History is replete with circumstances that have forced decision-makers at every level to balance the conflicting pressures of military necessity on the one hand and military ethics on the other. In this century, however, western powers that have participated in counterterrorism and counterinsurgency operations have witnessed an alignment of strategic and ethical demands. In fact, the strategic demands in such operations have often been more stringent than the ethical ones. The proportionality requirements in just war theory and in international law do not prohibit foreseeable civilian casualties, but only those foreseeable civilian casualties that “would be excessive in relation to the concrete and direct military advantage anticipated.” In recent conflicts, however, civilian casualties have carried tremendous strategic significance in addition to their moral significance.
A good longread.
While I was pregnant with Fiona, I watched mothers around me strain equally hard for perfect pregnancies. During a trip to California, I stayed at the apartment of married friends who were out of town. Upon entering their home, I saw a note on the table, written by the husband. Please take your shoes off whenever you enter the door. Heavy metals found outside aren’t good for our developing baby’s brain. Another friend forced herself to huff and puff up and down her employer’s steps immediately after lunch because she’d been diagnosed with gestational diabetes and doctors told her if she exercised for twenty minutes after every meal, she’d stay off insulin. This same woman had lost her father a few months prior, and her mother blamed her gestational diabetes on grief. “You’re killing that baby!” her mom said.
They do this with the knowledge that, if somehow they do find an intervention to extend the human lifespan, it will almost certainly be too expensive for the average person to afford, which would create two entirely different classes of humans — one group with money that can see 150, and another that just has to take whatever small insights trickle down from the top.
“The disparity of wealth in the United States will create a “class of immortal overlords,” former Facebook President Sean Parker said at a cancer innovation event last November. “Because I’m a billionaire, I’m going to have access to better healthcare so… I’m going to be, like, 160 and I’m going to be part of this class of immortal overlords.”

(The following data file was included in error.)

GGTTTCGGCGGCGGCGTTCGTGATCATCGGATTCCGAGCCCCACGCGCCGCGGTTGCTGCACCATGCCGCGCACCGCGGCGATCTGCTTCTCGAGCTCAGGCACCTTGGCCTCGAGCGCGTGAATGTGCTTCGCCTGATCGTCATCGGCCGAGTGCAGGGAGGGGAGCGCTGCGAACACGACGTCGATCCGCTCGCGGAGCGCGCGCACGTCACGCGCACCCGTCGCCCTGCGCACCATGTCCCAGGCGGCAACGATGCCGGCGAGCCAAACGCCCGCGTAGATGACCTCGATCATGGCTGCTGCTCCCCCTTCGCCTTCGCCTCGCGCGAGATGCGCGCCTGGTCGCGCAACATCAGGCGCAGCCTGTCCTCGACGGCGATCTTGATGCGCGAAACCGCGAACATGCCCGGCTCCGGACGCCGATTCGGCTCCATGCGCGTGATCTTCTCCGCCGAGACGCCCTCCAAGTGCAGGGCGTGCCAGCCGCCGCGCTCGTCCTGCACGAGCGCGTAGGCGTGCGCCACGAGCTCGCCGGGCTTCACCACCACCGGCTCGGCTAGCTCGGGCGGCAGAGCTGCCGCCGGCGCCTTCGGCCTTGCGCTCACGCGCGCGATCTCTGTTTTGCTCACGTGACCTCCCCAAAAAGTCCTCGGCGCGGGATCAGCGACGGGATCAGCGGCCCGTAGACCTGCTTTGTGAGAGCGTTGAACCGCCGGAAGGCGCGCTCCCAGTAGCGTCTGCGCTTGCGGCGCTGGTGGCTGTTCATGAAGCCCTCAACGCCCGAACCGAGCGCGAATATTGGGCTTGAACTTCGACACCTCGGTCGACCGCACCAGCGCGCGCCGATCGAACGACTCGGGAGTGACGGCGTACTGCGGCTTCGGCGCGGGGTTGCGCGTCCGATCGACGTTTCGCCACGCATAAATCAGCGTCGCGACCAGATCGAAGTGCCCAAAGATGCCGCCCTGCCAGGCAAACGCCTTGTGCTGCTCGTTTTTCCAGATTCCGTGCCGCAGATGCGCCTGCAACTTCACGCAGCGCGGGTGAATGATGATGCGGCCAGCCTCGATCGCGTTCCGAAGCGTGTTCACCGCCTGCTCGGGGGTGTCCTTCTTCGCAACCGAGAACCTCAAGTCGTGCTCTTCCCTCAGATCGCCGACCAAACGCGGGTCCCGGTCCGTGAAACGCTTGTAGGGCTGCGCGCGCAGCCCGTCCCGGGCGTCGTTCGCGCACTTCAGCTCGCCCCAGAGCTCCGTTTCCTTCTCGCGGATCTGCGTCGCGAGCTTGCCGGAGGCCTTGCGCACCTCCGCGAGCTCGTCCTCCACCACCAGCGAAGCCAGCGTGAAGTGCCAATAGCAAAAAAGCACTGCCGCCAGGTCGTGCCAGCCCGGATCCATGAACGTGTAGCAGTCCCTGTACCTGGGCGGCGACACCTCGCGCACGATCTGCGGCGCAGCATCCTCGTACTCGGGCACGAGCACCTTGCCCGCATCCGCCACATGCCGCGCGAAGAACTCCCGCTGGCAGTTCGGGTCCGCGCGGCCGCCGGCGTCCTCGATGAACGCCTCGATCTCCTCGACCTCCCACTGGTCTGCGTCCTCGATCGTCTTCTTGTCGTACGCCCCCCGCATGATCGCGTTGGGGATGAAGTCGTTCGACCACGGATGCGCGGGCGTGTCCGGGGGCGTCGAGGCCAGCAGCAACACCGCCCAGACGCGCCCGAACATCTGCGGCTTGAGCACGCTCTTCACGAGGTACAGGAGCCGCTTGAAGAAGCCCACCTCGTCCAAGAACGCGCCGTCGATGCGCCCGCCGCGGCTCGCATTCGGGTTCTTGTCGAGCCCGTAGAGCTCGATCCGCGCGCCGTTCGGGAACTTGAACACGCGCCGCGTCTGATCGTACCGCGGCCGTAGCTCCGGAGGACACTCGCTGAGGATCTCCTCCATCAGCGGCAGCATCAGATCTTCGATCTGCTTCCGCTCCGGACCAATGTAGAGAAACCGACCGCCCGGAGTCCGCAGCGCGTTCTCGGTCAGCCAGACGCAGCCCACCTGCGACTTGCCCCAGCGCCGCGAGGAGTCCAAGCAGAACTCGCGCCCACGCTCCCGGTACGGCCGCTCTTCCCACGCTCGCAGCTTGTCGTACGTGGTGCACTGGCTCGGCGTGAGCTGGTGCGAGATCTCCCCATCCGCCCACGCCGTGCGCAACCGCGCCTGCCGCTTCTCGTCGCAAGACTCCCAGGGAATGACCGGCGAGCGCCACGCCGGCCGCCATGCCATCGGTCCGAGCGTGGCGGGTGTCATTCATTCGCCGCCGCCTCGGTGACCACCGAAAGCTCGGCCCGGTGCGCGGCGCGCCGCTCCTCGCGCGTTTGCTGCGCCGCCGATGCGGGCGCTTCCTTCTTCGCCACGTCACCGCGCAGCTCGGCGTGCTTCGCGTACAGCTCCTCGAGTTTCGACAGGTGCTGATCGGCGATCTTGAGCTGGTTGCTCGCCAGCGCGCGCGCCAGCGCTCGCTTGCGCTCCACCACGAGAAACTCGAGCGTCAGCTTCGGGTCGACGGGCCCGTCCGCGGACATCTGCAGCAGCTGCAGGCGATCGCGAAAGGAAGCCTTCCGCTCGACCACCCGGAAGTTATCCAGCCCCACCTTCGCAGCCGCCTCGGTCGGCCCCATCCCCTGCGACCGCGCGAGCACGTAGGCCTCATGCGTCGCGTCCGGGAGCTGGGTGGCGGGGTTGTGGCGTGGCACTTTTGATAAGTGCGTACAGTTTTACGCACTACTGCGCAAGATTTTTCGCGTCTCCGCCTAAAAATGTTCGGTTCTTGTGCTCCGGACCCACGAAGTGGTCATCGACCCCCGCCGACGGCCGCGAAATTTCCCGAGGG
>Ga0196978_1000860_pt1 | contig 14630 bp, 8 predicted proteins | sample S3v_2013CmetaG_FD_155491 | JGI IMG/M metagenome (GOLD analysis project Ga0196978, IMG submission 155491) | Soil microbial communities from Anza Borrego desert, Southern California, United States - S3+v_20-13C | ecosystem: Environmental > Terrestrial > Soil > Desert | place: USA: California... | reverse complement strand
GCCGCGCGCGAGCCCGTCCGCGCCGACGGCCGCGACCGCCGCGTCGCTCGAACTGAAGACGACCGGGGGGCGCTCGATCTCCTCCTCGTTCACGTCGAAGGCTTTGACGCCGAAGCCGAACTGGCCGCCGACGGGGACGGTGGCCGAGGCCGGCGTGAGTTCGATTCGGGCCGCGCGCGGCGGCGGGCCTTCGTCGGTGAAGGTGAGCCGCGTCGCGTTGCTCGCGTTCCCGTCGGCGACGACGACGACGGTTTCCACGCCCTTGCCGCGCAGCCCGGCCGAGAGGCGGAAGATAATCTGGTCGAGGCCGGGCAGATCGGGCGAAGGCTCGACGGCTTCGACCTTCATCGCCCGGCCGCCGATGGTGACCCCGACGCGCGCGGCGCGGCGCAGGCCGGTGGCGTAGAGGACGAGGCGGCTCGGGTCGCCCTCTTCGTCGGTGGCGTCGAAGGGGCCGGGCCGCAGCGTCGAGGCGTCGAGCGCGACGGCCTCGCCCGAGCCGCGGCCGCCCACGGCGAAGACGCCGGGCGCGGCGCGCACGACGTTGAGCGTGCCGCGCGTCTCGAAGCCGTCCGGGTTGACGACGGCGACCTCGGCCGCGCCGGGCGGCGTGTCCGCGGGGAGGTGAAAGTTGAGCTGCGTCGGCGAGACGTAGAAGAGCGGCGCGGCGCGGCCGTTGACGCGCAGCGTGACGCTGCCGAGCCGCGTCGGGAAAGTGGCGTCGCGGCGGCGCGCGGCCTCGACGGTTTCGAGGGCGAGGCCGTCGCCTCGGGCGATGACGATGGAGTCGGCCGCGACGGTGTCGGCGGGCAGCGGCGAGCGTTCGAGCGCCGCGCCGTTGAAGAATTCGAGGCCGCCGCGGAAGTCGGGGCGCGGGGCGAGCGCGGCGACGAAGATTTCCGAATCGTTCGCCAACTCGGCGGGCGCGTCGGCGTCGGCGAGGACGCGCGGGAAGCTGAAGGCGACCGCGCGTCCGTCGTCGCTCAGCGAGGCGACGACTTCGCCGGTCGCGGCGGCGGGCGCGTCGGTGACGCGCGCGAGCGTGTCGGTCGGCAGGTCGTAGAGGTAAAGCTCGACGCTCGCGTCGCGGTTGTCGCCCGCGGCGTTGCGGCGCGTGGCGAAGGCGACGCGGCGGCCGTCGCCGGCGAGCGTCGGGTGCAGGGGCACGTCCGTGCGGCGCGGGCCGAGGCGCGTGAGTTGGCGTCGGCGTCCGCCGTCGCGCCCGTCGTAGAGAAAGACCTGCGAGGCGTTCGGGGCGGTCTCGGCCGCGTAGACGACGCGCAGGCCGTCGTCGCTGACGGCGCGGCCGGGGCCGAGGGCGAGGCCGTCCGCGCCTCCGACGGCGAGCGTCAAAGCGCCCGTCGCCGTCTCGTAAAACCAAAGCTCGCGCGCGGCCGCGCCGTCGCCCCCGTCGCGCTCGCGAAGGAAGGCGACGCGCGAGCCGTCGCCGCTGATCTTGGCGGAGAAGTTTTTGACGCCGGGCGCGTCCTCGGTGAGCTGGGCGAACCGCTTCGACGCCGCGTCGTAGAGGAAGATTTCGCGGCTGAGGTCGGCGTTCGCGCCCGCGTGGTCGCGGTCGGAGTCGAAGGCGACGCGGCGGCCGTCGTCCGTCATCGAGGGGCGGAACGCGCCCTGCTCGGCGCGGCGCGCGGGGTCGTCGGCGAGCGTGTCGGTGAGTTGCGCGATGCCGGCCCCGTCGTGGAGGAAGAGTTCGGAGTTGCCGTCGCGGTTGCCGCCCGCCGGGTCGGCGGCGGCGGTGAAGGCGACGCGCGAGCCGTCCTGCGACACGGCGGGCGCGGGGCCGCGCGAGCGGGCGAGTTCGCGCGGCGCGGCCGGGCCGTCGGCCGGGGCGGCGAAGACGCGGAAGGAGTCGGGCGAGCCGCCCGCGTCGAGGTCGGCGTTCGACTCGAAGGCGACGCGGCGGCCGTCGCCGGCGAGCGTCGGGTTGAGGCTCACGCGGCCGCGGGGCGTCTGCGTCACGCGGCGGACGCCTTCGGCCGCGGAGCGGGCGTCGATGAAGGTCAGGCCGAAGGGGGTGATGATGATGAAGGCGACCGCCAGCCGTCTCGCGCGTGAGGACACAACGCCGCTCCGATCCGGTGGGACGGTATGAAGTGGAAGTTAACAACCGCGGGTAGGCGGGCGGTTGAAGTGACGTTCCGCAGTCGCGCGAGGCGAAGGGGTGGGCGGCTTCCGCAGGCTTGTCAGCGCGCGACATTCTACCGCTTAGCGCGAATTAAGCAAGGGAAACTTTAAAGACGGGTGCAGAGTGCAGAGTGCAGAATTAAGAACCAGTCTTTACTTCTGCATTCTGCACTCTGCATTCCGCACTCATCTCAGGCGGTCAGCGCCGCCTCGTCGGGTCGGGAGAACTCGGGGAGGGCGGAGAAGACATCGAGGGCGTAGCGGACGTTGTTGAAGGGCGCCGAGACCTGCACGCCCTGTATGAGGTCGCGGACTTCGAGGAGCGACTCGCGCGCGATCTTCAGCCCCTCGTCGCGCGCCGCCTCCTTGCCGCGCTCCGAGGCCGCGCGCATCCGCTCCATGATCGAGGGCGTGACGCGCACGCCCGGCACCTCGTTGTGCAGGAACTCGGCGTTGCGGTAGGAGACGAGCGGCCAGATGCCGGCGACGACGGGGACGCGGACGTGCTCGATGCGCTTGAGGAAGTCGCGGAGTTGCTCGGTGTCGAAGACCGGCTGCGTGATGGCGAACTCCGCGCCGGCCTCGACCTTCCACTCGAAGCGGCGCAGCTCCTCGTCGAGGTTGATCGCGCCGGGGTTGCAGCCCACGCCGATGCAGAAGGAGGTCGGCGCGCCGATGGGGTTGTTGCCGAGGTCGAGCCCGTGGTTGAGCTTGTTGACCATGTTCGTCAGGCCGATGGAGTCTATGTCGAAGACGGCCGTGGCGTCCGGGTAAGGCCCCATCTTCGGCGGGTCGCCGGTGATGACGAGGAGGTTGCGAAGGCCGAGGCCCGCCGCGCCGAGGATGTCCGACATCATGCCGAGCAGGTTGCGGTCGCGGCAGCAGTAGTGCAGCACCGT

These breaches keep happening. One day in not so distant future, one of the breaches would end up being the final straw.
Over a long enough time span, all data is liable to be breached. It’s why some security researchers call on companies to store as little data about their customers as possible, to minimize the damage when the inevitable happens. As an advertising company, Facebook cannot easily adopt such an approach. But it could modulate the other ways in which it asks us for our trust — perhaps deciding, as Google did, to leave the camera out of its home speaker; or not to put on stage an executive soliciting our most personal information, however well anonymized, while the investigation into a data breach affecting millions is still underway.
Instead, it’s full speed ahead.
Disruptive innovation is causing social polarization through the decimation of jobs, mass surveillance, and algorithmic confusion. It facilitates the fragmentation of societies by creating antisocial tech monopolies that spread bubbled resentment, change cities, magnify shade, and maximize poorly paid freelance work. The effects of these social and technological disruptions include nationalist, sometimes
nativist, fascist, or ultra-religious mass movements. Creative disruption, fueled by automation and cybernetic control, runs in parallel with an age of political fragmentation. The forces of extreme capital, turbocharged with tribal and fundamentalist hatred, reorganize within financials and filter bubbles.
In the times we are in, we have to redefine “emergency.” It is not about freedom of expression. It is about institutions collapsing and political power capturing everything. I actually had an opportunity to observe the state’s media monitoring intimately from a young age, because my father worked in the Indian Information Service (a cadre of government officers). In fact, during the Emergency, Gandhi gave him the task of keeping an eye on how much space the media gave to opposition figures, in particular JP (Jayaprakash Narayan, a popular opposition leader). And there was pressure (on the media) in subsequent administrations, too. In the concluding years of the Manmohan Singh government (2012 to 2014), his ministers would hand out advisories. Now there is pressure, plus threats to channel management, and action on those threats. When the government stoops to such levels, what do you do?
Once I got to death row, I thought I’d get executed right away, or at least within months. But then the years started passing. My mind cleared. People said, “You shouldn’t be here forever for a fist fight.” I started reading. I read that the law requires you get an “impartial tribunal” that “preserves both the appearance and reality of fairness.” I read that some courts have ruled that two guys who start a deadly fight are equally guilty, so then why did Schoolboy get manslaughter? I was meeting guys on death row with two or three bodies in their past.
J.T. KIRKSEY as told to MAURICE CHAMMAH — The Marshall Project